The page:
Get Out of Stocks Before The Bond Meltup Starts to Drain Your Portfolio

The bottom line is that while the stock market has gone crazy on the upside, bonds are doing exactly what we expected. It was the right call for the right reasons.

While stocks have gone parabolic, they’ve done so through increased leverage, not a rising sea of liquidity. That sea is diminishing. It can no longer support bull moves in both stocks and bonds.

The rotation out of bonds and into stocks is running against a constantly shrinking flow of money into the financial markets. Eventually, falling bond prices and rising yields will present stiff competition for stocks. I can’t pinpoint exactly when “eventually,” but the time is drawing close. I’ll stick to my forecast that it will happen by the end of the first quarter or shortly thereafter.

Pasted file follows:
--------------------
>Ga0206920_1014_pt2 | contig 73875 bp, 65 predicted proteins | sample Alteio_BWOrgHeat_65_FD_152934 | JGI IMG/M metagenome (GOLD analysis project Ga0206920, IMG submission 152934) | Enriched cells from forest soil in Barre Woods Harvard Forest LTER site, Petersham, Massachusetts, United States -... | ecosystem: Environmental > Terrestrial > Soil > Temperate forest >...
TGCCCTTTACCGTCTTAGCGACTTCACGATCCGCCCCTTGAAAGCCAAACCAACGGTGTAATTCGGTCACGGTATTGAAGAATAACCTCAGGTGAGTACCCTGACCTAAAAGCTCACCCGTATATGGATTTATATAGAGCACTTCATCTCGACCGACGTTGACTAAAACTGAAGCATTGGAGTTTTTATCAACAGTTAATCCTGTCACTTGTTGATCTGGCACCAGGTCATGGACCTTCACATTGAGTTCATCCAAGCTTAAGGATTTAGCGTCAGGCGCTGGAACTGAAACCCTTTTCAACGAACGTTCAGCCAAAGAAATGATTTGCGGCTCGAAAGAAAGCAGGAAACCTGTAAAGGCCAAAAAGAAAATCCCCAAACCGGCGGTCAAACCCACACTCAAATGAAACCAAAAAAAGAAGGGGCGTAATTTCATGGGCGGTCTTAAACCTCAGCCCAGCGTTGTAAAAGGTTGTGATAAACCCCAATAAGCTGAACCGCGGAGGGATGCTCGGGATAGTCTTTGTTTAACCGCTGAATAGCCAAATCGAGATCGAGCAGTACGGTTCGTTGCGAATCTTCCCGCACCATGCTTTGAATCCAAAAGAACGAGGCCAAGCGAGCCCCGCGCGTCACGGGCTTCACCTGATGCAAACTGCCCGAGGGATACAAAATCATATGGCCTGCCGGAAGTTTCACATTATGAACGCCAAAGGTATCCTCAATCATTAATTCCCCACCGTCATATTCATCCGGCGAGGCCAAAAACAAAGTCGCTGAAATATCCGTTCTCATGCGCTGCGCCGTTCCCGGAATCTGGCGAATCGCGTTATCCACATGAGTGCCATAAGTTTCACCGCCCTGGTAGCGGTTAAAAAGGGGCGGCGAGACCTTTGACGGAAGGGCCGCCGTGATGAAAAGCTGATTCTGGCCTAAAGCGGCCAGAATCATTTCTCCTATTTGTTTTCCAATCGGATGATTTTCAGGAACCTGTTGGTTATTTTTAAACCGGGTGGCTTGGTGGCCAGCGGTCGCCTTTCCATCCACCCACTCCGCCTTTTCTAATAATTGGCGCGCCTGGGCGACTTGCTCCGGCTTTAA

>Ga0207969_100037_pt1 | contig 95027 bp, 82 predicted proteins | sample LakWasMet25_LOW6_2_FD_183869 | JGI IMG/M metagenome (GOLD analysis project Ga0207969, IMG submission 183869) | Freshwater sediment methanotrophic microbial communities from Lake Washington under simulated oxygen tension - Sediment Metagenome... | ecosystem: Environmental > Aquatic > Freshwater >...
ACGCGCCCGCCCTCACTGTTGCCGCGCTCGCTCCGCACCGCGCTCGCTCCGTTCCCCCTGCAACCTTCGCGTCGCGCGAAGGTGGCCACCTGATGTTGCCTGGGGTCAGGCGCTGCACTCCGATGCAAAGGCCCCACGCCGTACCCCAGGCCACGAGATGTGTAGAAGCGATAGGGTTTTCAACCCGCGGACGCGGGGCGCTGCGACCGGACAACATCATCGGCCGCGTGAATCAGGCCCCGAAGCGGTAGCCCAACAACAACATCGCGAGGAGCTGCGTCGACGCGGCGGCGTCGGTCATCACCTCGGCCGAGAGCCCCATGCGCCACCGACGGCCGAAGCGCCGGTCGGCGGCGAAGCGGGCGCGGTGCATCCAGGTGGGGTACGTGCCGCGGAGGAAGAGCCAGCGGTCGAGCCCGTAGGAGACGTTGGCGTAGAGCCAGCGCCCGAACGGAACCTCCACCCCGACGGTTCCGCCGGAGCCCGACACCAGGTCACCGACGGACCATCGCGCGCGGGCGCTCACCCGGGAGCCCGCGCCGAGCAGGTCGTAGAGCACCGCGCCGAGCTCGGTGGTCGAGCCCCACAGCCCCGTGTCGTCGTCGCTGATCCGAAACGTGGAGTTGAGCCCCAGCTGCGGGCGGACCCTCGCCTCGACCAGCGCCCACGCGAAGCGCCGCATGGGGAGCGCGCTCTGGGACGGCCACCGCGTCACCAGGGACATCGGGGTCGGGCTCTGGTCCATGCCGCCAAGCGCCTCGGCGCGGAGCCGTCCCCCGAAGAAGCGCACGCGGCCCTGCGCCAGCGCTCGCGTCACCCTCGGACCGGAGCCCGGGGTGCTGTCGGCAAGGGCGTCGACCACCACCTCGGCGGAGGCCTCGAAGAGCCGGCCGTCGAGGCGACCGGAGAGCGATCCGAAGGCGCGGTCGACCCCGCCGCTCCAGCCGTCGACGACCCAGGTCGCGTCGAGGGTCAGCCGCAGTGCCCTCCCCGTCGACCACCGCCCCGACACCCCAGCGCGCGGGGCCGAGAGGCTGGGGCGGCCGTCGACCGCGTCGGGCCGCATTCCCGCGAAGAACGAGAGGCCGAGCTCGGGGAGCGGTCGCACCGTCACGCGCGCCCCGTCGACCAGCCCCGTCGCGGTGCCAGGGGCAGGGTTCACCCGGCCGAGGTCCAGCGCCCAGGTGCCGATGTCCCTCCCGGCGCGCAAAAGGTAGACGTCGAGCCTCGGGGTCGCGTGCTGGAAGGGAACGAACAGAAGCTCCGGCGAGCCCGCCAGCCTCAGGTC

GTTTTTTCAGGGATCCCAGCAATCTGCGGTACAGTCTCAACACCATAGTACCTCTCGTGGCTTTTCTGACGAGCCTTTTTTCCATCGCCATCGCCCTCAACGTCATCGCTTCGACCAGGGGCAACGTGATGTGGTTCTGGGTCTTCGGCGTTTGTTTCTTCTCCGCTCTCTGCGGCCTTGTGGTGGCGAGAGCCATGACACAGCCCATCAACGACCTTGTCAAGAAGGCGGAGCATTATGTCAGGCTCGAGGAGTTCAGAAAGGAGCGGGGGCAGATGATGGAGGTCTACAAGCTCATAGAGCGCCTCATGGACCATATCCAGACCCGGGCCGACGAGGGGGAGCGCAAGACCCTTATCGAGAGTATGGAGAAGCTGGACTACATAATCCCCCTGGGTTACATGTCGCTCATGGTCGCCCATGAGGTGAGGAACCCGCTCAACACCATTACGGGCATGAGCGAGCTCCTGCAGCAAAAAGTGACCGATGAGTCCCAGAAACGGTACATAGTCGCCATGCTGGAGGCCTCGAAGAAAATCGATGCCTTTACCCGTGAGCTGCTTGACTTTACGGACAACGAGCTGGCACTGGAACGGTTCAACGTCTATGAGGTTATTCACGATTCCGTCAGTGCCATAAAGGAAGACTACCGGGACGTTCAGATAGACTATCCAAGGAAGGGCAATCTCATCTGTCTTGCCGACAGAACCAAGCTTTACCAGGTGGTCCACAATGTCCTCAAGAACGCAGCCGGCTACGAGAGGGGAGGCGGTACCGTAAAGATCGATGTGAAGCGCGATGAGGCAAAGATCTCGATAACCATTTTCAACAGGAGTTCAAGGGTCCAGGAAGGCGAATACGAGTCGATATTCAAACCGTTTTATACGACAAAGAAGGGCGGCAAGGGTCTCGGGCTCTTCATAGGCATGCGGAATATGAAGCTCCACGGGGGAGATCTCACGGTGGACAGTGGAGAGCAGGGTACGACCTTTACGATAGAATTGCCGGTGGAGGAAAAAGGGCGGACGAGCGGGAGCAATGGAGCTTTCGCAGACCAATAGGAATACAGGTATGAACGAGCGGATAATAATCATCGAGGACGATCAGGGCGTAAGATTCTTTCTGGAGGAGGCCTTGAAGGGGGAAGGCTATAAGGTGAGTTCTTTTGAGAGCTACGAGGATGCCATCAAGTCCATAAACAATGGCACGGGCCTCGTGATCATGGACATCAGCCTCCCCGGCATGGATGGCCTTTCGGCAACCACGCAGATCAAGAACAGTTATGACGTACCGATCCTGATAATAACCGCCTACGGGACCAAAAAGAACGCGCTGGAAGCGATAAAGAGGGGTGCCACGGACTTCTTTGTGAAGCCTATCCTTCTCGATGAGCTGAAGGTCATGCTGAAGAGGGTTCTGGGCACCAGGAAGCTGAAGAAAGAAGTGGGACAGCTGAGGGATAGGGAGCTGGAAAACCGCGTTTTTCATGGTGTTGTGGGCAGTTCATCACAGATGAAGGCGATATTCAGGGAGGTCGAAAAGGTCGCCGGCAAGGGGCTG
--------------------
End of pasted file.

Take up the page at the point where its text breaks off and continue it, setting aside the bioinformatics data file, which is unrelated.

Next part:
Therefore I continue to recommend a systematic program of selling stocks to raise cash, with the goal of reaching 60-70% cash (more or less according to your personal situation) by the end of January if  you started selling back in September when I first proposed the idea. If you got a later start, I’d want to reach that goal by the end of March.

Meanwhile stay tuned here for regular updates on the liquidity picture, and for future trading recommendations to take advantage of tightening monetary conditions. I have already  made a “set it and forget it” pick for the long term. Get that special report here. If you are an active trader, follow my swing trade picks, both long and short, at the Wall Street Examiner.


Lee Adler